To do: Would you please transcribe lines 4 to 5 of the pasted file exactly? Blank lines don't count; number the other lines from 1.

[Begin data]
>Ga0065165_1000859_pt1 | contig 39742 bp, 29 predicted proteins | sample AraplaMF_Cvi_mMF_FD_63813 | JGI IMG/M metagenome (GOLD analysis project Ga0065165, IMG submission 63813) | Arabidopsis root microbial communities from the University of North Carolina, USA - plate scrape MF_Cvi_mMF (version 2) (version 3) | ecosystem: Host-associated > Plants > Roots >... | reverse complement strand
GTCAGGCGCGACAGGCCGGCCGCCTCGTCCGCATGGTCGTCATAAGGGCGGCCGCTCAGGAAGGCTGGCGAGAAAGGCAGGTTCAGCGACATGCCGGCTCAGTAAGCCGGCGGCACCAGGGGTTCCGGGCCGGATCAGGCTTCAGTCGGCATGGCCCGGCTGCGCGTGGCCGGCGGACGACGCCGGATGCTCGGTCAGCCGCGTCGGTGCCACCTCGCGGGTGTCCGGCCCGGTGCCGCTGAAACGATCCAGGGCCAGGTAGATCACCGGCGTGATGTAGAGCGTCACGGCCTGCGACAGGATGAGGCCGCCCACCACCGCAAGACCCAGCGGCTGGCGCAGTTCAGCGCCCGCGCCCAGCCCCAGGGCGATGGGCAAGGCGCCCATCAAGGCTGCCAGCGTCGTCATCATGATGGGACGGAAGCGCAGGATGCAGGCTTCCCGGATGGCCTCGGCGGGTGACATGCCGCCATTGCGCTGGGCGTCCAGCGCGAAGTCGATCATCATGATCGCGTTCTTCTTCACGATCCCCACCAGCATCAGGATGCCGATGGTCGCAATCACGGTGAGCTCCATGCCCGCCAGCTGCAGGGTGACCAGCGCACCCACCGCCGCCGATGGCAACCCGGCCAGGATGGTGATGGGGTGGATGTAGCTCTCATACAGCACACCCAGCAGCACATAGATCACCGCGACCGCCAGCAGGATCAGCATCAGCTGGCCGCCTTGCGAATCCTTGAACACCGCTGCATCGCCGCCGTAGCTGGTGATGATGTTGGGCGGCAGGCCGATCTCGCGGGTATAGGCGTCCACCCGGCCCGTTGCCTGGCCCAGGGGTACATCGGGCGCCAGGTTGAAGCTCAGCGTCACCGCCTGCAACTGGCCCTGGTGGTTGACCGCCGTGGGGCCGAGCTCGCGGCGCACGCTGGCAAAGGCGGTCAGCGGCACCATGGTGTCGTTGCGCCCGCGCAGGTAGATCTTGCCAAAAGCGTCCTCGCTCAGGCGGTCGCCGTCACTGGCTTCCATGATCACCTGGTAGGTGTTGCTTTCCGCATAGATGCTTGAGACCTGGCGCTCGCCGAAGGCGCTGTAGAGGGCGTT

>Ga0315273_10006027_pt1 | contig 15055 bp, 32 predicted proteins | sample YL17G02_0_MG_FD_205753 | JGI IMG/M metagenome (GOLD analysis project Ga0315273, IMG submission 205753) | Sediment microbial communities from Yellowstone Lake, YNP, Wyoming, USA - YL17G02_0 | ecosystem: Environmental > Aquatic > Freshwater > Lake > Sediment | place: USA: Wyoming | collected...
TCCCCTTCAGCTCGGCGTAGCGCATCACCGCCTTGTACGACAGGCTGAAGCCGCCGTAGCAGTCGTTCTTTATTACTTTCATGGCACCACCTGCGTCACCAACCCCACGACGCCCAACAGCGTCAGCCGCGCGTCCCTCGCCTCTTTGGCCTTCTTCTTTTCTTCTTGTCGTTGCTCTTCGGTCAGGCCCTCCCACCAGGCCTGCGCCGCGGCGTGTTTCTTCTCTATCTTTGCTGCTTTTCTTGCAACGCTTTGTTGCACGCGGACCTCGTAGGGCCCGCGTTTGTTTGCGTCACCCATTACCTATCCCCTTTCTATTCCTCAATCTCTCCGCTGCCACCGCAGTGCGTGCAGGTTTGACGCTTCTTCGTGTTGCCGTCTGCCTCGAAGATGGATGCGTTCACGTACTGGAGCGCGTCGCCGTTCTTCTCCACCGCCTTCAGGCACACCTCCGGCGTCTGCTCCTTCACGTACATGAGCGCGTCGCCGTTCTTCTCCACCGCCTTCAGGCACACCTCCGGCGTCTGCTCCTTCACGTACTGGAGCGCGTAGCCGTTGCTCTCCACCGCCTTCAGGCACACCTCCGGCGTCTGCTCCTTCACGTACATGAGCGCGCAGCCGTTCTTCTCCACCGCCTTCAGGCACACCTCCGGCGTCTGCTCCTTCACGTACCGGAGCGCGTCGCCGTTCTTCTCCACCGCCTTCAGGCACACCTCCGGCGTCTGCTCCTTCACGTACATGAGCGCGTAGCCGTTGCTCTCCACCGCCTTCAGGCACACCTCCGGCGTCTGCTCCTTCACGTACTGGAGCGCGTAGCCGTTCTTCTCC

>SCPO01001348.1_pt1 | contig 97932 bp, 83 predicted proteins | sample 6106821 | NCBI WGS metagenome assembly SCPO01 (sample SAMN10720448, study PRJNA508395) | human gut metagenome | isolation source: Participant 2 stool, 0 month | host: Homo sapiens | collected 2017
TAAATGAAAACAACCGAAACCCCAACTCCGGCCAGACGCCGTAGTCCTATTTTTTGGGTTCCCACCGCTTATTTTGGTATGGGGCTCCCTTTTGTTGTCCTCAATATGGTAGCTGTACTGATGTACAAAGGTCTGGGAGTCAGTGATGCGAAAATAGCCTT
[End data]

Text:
TCCCCTTCAGCTCGGCGTAGCGCATCACCGCCTTGTACGACAGGCTGAAGCCGCCGTAGCAGTCGTTCTTTATTACTTTCATGGCACCACCTGCGTCACCAACCCCACGACGCCCAACAGCGTCAGCCGCGCGTCCCTCGCCTCTTTGGCCTTCTTCTTTTCTTCTTGTCGTTGCTCTTCGGTCAGGCCCTCCCACCAGGCCTGCGCCGCGGCGTGTTTCTTCTCTATCTTTGCTGCTTTTCTTGCAACGCTTTGTTGCACGCGGACCTCGTAGGGCCCGCGTTTGTTTGCGTCACCCATTACCTATCCCCTTTCTATTCCTCAATCTCTCCGCTGCCACCGCAGTGCGTGCAGGTTTGACGCTTCTTCGTGTTGCCGTCTGCCTCGAAGATGGATGCGTTCACGTACTGGAGCGCGTCGCCGTTCTTCTCCACCGCCTTCAGGCACACCTCCGGCGTCTGCTCCTTCACGTACATGAGCGCGTCGCCGTTCTTCTCCACCGCCTTCAGGCACACCTCCGGCGTCTGCTCCTTCACGTACTGGAGCGCGTAGCCGTTGCTCTCCACCGCCTTCAGGCACACCTCCGGCGTCTGCTCCTTCACGTACATGAGCGCGCAGCCGTTCTTCTCCACCGCCTTCAGGCACACCTCCGGCGTCTGCTCCTTCACGTACCGGAGCGCGTCGCCGTTCTTCTCCACCGCCTTCAGGCACACCTCCGGCGTCTGCTCCTTCACGTACATGAGCGCGTAGCCGTTGCTCTCCACCGCCTTCAGGCACACCTCCGGCGTCTGCTCCTTCACGTACTGGAGCGCGTAGCCGTTCTTCTCC

>SCPO01001348.1_pt1 | contig 97932 bp, 83 predicted proteins | sample 6106821 | NCBI WGS metagenome assembly SCPO01 (sample SAMN10720448, study PRJNA508395) | human gut metagenome | isolation source: Participant 2 stool, 0 month | host: Homo sapiens | collected 2017